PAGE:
"Jose Chung's Doomsday Defense"


Written by Darin Morgan

Directed by Darin Morgan

Edited by James Coblentz

Aired November 21, 1997

Summary: When Jose Chung becomes the target of a religious group known as Selfosophy, Frank Black teams with the flamboyant writer to investigate a string of bizarre murders.


  Season Two on DVD


  Full Transcript Available


Synopsis:  As a series of still photographs pass into view, author Jose Chung describes the life of Juggernaut Onan Goopta, who went to college hoping to become a famous neuroscientist and instead was overcome by dementia and institutionalized. During his hospital stay, Goopta decided to become a writer. His first literary works were so incompetent they were mistaken for "brilliant parodies." Chung met Goopta when his stories were published in a detective magazine. When that publication folded, a desperate Goopta "changed the course of human history" when he published the first in a series of highly- successful self-help books and founded the "Institute of Selfosophy," which taught members how to shed negative thoughts. It was an enormous success. Anyone responsible for internal criticism of the organization was reprogrammed, and if that failed, dubbed a "Ratfinkovitch" and excommunicated from the church. 

While performing research on "the newly arising belief systems at the end of the millennium," Chung encountered Joseph Ratfinkovitch, who was excommunicated for reading Chung's most recent fiction. Ratfinkovitch's body is discovered inside his apartment, the victim of an electrocution. Giebelhouse contacts Frank, hoping he can shed some light on the case. As the group examines the crime scene, Chung steps forward and claims that he is responsible for Ratfinkovitch's death. He explains that when Playpen magazine ran an excerpt from his short story, the Selfosophist Institute grew offended. They instructed members to buy up all existing copies. However, Ratfinkovitch read, and enjoyed, the story.

Ratfinkovitch was then approached by, Mr. Smooth, a fellow Selfosophist. Using a device called an Onan-o-Graph, Smooth attempted to recounsel Ratfinkovitch. According to Chung's version of events, the device malfunctioned and Ratfinkovitch was inadvertently electrocuted. When Chung admits he made the whole thing up, Frank and Giebelhouse meet with a Selfosophist spokeman, Robbinski, who insists his fellow members are incapable of murder. Despite this, Mr. Smooth attempts to control his homicidal rage after reading — and being offended by — Chung's story. He sends Chung a clown doll impaled with a variety of knives. Chung contacts Frank with the news. He explains that the antagonist in his story sends similar threats before committing murder. At the conclusion of the story, Chung states, the "Selfosophist Psycho" confronts and kills the author. 

Chung accompanies Frank to the scene of a (seemingly unrelated) murder on a college campus. The victim is Professor Amos Randi, a Nostradamus scholar. Frank concludes that the perpetrator is targeting victims he considers to be Nostradamus' Three Anti-Christs — and will attack two more authority figures. But Chung does some profiling of his own. He determines that the killer, who was fulfilling self-interpreted prophecies, targeted his ex- girlfriend's teacher. The trail, Chung believes, leads to a Hollywood movie theater. The next victim, it turns out, is a ticket girl at a Hollywood movie theater. Frank realizes that Chung's profile predicted the murder, and later concludes that Chung is the killer's third Anti-Christ. He, Watts and Geibelhouse race to Chung's hotel. Smooth, however, arrives first. He pulls out a gun and berates Chung for ridiculing the church's beliefs.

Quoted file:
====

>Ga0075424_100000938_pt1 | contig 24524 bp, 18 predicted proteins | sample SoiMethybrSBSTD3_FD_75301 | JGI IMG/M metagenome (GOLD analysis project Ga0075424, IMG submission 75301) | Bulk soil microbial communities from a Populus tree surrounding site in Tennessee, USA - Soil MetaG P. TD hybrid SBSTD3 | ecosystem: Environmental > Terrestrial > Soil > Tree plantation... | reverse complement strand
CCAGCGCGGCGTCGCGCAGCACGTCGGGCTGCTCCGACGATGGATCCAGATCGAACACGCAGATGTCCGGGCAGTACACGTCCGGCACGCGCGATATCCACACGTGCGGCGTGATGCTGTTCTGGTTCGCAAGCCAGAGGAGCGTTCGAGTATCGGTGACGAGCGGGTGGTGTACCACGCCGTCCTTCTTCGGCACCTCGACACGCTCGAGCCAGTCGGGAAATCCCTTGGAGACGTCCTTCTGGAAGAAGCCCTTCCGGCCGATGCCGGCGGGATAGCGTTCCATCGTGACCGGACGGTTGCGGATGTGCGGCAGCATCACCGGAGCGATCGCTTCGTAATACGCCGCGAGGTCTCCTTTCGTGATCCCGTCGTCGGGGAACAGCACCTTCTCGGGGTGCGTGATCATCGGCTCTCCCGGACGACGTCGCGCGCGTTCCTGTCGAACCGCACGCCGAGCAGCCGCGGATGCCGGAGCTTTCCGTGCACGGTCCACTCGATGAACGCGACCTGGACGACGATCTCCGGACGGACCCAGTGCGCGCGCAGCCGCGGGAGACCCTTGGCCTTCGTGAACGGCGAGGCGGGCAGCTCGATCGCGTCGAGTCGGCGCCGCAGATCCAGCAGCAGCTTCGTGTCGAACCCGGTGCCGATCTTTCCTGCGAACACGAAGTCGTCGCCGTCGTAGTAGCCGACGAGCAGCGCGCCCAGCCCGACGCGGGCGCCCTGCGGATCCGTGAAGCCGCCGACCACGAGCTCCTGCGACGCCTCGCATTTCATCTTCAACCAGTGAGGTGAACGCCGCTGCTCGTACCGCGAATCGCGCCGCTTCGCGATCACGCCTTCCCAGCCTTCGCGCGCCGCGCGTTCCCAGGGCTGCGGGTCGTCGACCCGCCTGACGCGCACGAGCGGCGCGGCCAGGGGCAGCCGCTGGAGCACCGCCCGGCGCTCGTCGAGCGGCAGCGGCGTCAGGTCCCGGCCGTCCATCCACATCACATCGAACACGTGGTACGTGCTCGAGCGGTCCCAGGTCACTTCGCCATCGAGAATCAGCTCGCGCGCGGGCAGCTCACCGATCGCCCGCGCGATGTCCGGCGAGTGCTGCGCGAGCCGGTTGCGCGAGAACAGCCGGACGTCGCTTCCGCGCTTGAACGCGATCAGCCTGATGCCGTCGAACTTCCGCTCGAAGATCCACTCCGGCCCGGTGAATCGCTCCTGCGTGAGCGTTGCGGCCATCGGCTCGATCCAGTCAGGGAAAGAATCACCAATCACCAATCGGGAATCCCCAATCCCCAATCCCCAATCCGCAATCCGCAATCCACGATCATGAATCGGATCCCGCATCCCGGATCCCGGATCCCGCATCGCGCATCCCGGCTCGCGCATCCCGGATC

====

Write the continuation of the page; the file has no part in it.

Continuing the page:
Frank suddenly bursts through the door. Smooth takes a shot at Chung, misses, then sprints from the room. Frank follows Smooth onto the rooftop. Smooth convinces himself he can leap onto a neighboring building and escape. But all the positive thoughts in the world cannot save him, and he plummets downward to his death. Meanwhile, the "Nostradamus Nutball" surprises Chung and murders him with a pick axe. Later, Frank begins reading one of Chung's books, entitled Doomsday Defense. In it, Chung predicts the millennium will bring forth "one thousand years of the same old crap."


- Quirky novelist Jose Chung

- Frank assists in examining the murder

- Frank follows Chung to his book signing

- Giebelhouse and Frank discuss the case

- Chung receives a peculiar death threat

- Frank watches helplessly as Chung dies

- Frank and Chung discuss the future

- Frank and Chung compare profiles

- Goopta's hero, Rocket McGrane


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Media Reviews:  "['Jose Chung's Doomsday Defense' is] written with the density of a Simpsons cartoon.  You'll scream till you laugh, or laugh till you scream. Be dazzled, be wildered.  Four stars." —Matt Roush, USA Today


"After a year and a half of doom and gloom stories, one of the most astounding television writers of the nineties, Darin Morgan, is allowed his fractured take on Millennium and Frank and author Jose Chung investigate murders that lead them deeply into the world of a pseudo-religion called Selfosophy (read as Scientology). Bizarre is exactly the word for it as Millennium takes sharp aim at itself and has fun with it." —Michael Patrick Sullivan, Underground Online